To solve these problems, we propose a new method, which does not require polarizing ancestral *vs.* derived states using outgroup data (*cf*. Cutter and Charlesworth 2006), but requires only knowledge of preferred *vs.* unpreferred states defined by patterns of codon usage. We use information on both polymorphic and fixed sites, which enables both mutational bias and the strength of selection to be estimated, in contrast to previous methods that use information on polymorphisms alone. Simulations indicate that this method can accurately estimate both demographic and codon usage parameters and can distinguish between selection and demography. We use the new method to analyze a large *D. melanogaster* polymorphism data set (Shapiro *et al.* 2007) and find evidence for natural selection on synonymous codons. We use our approach to show that genes with shorter coding sequences and higher levels of expression are under significantly stronger selection than longer genes with lower expression.

## MATERIALS AND METHODS

#### Description of the model:

We consider a diploid Wright–Fisher population (Ewens 2004, p. 21), whose size in generation *t* is *N _{t}*. At an autosomal nucleotide site, two variants,

*A*and

*a*, can occur. Mutation is reversible: the per generation mutation rate from

*a*to

*A*is

*u*, and the rate in the opposite direction is κ

*u*. The fitnesses of the three possible genotypes,

*AA*,

*Aa*, and

*aa*are 1, 1 −

*s*, and 1 −

*s*, respectively (the genic selection model). Denote the number of occurrences of allele

*A*in generation

*t*by

*X*(

*t*). If

*X*(

*t*) =

*i*, and assuming that mutation precedes selection, the frequency of

*A*after mutation is(1)After selection, this becomes(2)The transition probability for

*X*(

*t*) is thus(3)In Equations 1–3, we have 0 ≤

*i*≤ 2

*N*and 0 ≤

_{t}*j*≤ 2

*N*

_{t}_{+1}.

Let *f _{j}*(

*t*) = Pr(

*X*(

*t*) =

*j*) be the probability that

*A*is represented

*j*times in the population at time

*t*. This satisfies the relation(4)Standard Markov chain theory (Karlin and Taylor 1975) implies the recursion relationship(5)In an equilibrium population with constant size

*N*, Equation 5 can be written as(6)Equation 6 is a system of linear equations subject to the requirement given in Equation 4.

Following the method used to calculate the frequency spectrum of polymorphic sites under the infinite-sites model (*e.g.*, Equation 16 in McVean and Charlesworth 1999), we can decompose *f _{j}*(

*t*) into two subprocesses:(7)Here,

*f*

_{A}_{,j}(

*t*) is the probability that the mutant allele

*A*is currently represented

*j*times in the population, having originated at a site fixed for

*a*. We call these mutations “

*a*→

*A*polymorphic mutations.” The second subprocess involves mutations originating at sites fixed for

*A*, such that the mutant allele

*a*is currently represented 2

*N*−

_{t}*j*times in the population (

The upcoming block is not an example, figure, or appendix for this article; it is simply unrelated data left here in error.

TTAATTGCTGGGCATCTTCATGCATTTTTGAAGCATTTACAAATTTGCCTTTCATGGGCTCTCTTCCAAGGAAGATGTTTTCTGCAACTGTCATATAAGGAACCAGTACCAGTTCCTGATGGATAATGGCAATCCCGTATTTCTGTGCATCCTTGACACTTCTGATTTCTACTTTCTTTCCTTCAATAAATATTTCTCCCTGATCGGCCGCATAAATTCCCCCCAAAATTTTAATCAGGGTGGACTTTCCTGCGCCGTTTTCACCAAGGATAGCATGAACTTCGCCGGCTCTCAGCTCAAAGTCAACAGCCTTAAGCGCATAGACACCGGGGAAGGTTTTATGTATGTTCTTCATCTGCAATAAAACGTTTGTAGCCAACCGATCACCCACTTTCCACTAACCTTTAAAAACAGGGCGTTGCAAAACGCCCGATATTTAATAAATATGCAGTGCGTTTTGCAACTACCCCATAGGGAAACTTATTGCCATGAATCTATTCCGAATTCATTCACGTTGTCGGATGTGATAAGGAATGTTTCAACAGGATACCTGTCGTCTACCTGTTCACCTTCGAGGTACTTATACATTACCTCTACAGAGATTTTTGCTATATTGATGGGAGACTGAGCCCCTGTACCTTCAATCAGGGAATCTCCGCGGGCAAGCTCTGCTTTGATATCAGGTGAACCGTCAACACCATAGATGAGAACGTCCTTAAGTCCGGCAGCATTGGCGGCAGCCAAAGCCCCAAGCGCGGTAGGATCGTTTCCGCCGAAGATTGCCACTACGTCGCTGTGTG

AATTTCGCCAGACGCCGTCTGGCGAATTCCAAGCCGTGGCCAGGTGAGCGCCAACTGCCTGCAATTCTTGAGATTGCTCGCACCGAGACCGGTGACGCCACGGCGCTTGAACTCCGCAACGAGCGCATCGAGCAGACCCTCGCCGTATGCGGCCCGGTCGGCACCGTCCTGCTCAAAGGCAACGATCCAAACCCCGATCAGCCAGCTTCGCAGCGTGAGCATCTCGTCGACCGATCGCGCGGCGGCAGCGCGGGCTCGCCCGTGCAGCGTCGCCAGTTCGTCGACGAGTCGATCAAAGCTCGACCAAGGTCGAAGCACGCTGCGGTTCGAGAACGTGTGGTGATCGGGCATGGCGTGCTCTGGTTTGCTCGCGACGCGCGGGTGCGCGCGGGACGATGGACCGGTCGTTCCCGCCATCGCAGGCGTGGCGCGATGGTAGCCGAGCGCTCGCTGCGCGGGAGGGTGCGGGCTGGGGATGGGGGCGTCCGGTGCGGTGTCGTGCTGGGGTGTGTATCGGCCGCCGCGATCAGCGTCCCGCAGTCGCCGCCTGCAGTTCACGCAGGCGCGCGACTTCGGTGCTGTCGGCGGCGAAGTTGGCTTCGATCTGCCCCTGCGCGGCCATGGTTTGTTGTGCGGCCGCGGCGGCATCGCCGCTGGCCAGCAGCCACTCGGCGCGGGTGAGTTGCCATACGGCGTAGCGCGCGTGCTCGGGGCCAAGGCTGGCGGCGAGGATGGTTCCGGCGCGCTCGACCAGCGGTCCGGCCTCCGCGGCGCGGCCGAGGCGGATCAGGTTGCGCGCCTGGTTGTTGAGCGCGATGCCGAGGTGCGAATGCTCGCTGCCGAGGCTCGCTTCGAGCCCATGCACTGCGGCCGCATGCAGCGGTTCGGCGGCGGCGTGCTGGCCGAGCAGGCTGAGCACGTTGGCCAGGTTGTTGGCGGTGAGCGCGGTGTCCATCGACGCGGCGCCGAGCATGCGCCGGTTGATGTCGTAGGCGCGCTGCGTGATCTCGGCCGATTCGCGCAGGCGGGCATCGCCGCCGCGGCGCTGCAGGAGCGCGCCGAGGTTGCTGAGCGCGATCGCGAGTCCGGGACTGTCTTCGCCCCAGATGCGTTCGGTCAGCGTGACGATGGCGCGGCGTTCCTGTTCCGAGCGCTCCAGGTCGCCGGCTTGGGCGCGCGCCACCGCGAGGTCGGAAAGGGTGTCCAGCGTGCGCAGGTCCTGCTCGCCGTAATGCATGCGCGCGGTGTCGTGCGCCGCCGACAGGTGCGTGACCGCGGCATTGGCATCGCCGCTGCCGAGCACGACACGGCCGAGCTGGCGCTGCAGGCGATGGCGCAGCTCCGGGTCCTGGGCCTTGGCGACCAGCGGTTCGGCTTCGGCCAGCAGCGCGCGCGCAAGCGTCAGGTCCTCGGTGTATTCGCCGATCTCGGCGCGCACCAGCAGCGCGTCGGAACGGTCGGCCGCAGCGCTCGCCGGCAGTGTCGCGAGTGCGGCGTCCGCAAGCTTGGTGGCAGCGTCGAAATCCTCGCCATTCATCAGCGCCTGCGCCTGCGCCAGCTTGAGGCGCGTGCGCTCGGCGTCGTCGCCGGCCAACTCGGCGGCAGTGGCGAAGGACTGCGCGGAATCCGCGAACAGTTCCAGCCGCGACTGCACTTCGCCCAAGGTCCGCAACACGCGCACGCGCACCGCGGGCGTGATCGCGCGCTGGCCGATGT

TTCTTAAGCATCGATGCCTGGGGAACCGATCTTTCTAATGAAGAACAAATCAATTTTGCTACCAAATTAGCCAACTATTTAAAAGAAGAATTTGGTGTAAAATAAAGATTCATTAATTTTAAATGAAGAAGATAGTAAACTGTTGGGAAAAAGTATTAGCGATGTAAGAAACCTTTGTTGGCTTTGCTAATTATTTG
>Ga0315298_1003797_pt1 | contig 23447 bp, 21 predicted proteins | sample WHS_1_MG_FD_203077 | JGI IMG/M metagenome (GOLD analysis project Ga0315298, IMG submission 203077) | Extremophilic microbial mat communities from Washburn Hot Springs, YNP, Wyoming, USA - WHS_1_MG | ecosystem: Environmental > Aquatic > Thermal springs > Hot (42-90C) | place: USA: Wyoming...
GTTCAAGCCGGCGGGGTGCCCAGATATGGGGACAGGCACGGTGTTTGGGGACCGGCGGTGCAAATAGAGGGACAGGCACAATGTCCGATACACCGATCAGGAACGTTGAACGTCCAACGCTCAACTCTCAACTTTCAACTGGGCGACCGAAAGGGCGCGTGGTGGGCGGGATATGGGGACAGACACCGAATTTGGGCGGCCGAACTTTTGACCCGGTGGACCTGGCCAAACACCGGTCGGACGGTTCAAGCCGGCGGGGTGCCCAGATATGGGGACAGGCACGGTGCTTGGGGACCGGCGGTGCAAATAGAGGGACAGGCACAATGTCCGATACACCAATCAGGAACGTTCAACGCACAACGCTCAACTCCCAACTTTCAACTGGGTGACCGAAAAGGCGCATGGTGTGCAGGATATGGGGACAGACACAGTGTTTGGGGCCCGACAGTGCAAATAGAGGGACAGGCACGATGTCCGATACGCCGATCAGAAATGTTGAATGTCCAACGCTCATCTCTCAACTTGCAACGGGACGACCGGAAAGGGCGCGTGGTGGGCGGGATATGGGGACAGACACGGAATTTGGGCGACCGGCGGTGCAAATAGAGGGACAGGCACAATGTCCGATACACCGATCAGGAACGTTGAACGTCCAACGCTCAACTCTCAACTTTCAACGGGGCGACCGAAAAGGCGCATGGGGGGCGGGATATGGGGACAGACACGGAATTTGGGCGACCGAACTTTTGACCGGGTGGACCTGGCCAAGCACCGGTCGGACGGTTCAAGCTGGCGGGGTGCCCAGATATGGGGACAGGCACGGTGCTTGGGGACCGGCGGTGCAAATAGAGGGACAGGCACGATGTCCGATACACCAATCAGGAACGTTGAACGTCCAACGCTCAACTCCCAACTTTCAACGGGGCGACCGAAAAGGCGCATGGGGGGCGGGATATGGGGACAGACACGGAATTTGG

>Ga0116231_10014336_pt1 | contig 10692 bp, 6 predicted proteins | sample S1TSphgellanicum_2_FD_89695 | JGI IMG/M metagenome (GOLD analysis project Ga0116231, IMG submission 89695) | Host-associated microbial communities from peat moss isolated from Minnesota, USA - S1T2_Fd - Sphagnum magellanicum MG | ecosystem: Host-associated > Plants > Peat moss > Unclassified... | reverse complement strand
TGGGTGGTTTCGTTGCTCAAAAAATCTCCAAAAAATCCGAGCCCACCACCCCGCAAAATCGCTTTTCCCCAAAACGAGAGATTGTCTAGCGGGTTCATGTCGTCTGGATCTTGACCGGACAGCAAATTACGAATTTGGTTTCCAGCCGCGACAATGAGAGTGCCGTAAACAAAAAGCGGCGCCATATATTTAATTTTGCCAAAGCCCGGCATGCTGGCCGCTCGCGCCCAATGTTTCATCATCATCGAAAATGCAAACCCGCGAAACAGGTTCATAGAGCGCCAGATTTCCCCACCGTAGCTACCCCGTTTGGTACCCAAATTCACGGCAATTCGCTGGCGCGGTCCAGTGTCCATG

*i.e.*,

*A*is represented

*j*times); these are

*A*→

*a*polymorphic mutations. For the first subprocess, we have the following recursion formula(8)The first term on the right describes the dynamics of sites that are polymorphic in the

*t*th generation, and the second term describes new

*a*→

*A*polymorphic mutations. This formula is analogous to Equation 3 of Evans

*et al.*(2007), which was derived under the infinite-sites model. A similar formula holds for the second subprocess. Equations 7 and 8 provide an alternative way of calculating the frequency spectrum of polymorphic sites, on the infinite-sites assumption that all new mutations arise at sites that are fixed for either

*A*or

*a*; but in fact they apply more generally. Some examples are given in supporting information, Figure S1. While the application of our model to data analysis does not depend critically on the infinite-sites assumption, this is likely to be a good approximation in practice and is valid for the simulations described in the first part of the results section.

From the two subprocesses, the proportion of polymorphic sites originating from sites previously fixed for *a*, *P _{a}*, is given by(9)The proportion of polymorphic sites that originated from sites previously fixed for

*A*,

*P*, can be calculated similarly. Furthermore, we can calculate the rate at which a site currently fixed for

_{A}*a*is replaced by a site fixed for

*A*, denoted by

*r*(

_{aA}*t*):(10)Similarly, we can calculate the rate,

*r*(

_{Aa}*t*), at which a site currently fixed for

*A*is replaced by a site fixed for

*a*. Thus, the total substitution rate is(11)In an equilibrium population, Equations 7–11 are independent of

*t*.

#### Statistical methods:

In this section, we use the theory developed above to construct two new methods that are based on the frequencies of preferred *vs.* unpreferred variants at nucleotide sites and do not require the use of an outgroup to infer ancestral *vs.* derived states, extending the similar approach of Cutter and Charlesworth (2006). Let *d _{i}* be the number of sites at which allele